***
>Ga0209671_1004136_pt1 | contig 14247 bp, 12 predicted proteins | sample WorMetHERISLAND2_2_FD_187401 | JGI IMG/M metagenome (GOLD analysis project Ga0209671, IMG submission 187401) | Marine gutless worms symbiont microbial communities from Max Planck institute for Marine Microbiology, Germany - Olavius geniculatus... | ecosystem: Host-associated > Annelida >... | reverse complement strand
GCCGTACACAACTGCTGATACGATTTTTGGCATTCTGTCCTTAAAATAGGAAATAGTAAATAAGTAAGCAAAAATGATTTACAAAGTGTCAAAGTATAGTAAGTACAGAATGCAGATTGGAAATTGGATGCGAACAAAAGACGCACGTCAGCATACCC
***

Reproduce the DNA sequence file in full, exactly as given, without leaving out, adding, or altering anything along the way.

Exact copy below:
>Ga0209671_1004136_pt1 | contig 14247 bp, 12 predicted proteins | sample WorMetHERISLAND2_2_FD_187401 | JGI IMG/M metagenome (GOLD analysis project Ga0209671, IMG submission 187401) | Marine gutless worms symbiont microbial communities from Max Planck institute for Marine Microbiology, Germany - Olavius geniculatus... | ecosystem: Host-associated > Annelida >... | reverse complement strand
GCCGTACACAACTGCTGATACGATTTTTGGCATTCTGTCCTTAAAATAGGAAATAGTAAATAAGTAAGCAAAAATGATTTACAAAGTGTCAAAGTATAGTAAGTACAGAATGCAGATTGGAAATTGGATGCGAACAAAAGACGCACGTCAGCATACCC